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Forum to discuss impact of coal mining on water catchment areas

cataract-dam

Cataract Dam, west of Bulli

AN expert panel will speak about impacts of coal mining on water catchments at a “Protect Our Water” Forum in Wollongong on Wednesday.

Illawarra Residents for Responsible Mining spokesman Gavin Workman said the forum speakers will explain how underground coal mining is damaging the water catchment and how coal mining can contaminate catchment rivers and creeks, even years after the cessation of mining.

The panel will also discuss the expansion of coal mining in the Special Areas (inner catchment), including projects that are in the pipeline in 2019.

“The NSW Chief Scientist said that Greater Sydney, including Illawarra, is the only example in the world of longwall mining being allowed in a public drinking water catchment,” Mr Workman said.

“There is a good reason why other countries don’t mine their drinking water catchments.

“A recent report confirms that millions of litres of water are lost from the catchment each day due to the impact of coal mining.  The report – produced by the Office of NSW Government’s Chief Scientist – further states that the full effect of coal mining on catchment water quantity is unknown.”

Illawarra Knitting Nannas Against Greed (IKNAG), Cherry Hardaker said the recently activated desalination plant will only supply water to Sydney suburbs from Parramatta to the Eastern suburbs and south as far as Sutherland.

“Although other areas of Greater Sydney, including the Illawarra, need to cover the cost of the desalination plant, they cannot rely on it as a water supply,” she said.

“The NSW government should prioritise protecting our water catchment over coal mining and implement the precautionary principle when it comes to catchment management.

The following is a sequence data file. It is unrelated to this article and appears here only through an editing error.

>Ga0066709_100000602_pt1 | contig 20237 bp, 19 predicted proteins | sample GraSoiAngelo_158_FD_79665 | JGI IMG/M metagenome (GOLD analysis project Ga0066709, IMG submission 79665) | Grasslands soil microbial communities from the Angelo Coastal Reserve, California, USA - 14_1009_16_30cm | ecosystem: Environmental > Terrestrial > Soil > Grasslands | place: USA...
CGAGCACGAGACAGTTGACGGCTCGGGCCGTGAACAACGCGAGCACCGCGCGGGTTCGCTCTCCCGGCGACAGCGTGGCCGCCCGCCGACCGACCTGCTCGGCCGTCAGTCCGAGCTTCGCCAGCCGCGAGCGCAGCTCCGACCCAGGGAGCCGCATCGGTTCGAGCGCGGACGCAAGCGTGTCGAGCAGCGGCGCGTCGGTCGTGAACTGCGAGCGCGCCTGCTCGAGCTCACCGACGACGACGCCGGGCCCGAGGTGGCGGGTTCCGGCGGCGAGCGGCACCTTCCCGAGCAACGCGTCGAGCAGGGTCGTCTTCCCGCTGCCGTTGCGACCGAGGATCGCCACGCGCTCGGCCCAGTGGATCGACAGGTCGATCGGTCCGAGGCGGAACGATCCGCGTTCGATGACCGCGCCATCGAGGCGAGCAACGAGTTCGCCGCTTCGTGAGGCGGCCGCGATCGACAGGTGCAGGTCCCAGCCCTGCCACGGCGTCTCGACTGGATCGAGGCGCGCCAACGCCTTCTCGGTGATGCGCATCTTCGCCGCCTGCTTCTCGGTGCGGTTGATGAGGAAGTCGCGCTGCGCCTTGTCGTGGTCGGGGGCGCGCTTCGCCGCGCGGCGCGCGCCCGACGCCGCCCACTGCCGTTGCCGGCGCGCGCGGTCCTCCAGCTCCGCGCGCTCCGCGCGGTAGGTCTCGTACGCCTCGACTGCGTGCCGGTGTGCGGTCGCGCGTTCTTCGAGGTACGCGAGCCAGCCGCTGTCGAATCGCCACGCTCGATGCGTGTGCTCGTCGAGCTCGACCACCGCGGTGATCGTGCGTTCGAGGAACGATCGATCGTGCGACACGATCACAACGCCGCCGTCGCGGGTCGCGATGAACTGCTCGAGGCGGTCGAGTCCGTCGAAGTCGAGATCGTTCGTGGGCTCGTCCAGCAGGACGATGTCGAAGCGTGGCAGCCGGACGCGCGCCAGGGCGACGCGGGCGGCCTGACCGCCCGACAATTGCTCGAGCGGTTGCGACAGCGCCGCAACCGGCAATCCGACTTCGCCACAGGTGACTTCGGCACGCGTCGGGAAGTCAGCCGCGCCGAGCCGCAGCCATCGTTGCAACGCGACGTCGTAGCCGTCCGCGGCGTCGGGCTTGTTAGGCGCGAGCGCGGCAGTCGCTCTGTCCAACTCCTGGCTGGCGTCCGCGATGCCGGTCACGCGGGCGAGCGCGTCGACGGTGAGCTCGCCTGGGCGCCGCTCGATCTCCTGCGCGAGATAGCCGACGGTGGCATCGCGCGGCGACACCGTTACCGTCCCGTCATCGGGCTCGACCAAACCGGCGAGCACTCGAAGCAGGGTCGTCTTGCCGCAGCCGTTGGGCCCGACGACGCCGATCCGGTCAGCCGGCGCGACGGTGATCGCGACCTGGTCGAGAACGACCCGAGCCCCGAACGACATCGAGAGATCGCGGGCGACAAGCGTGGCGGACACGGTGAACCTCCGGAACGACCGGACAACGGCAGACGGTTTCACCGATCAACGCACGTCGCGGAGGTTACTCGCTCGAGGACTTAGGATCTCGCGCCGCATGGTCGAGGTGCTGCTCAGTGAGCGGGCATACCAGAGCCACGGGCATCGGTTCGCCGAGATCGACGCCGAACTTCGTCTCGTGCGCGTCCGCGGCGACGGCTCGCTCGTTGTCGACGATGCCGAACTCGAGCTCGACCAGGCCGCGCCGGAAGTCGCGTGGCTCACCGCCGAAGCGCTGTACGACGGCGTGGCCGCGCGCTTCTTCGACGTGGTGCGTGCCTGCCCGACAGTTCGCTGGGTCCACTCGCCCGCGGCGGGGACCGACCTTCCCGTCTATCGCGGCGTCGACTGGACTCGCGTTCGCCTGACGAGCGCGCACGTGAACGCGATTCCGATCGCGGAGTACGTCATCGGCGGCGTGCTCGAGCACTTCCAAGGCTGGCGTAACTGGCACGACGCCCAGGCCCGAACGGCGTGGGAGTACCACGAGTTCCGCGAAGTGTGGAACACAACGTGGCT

“They should ban mining in the Special Areas and impose a moratorium on the mining in the broader catchment until the impacts are fully understood.  The water catchment is no place for mining expansion by trial and error.”

The Forum will be held at 7.30pm to 9pm, Wednesday, February 13 at the auditorium, The Church on the Mall, Crown Street, Wollongong.

Speakers include Dr Ian Wright, and expert on impact of mining on rivers and creeks from the Western Sydney University, Julie Sheppard from the National Parks Association of NSW and Nic Clyde from the Lock the Gate Alliance.

The forum will be open by Wollongong Lord Mayor Gordon Bradbury.

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About Mick Roberts

A Sydney journalist, writer and historian, Mick Roberts specialises in Australian cultural history, particularly associated with the Australian hotel and liquor industry. Mick has had an interest in revealing the colourful story of pubs, inns and associated industries in Australia for over 30 years. He is currently working on a comprehensive history of the hotel and liquor industry in the Illawarra region of NSW. Besides writing a number of history books, Mick has owned and managed several community newspapers. He was one time editor of the Wollongong Northern News, The Bulli Times, The Northern Times, The Northern Leader and The Local - all located in the Wollongong region. As a journalist he has worked for Rural Press, Cumberland (News Limited), Sydney based, City News, and Torch Publications based in Canterbury Bankstown, NSW. He currently calls the inner-Sydney suburb of Surry Hills home.

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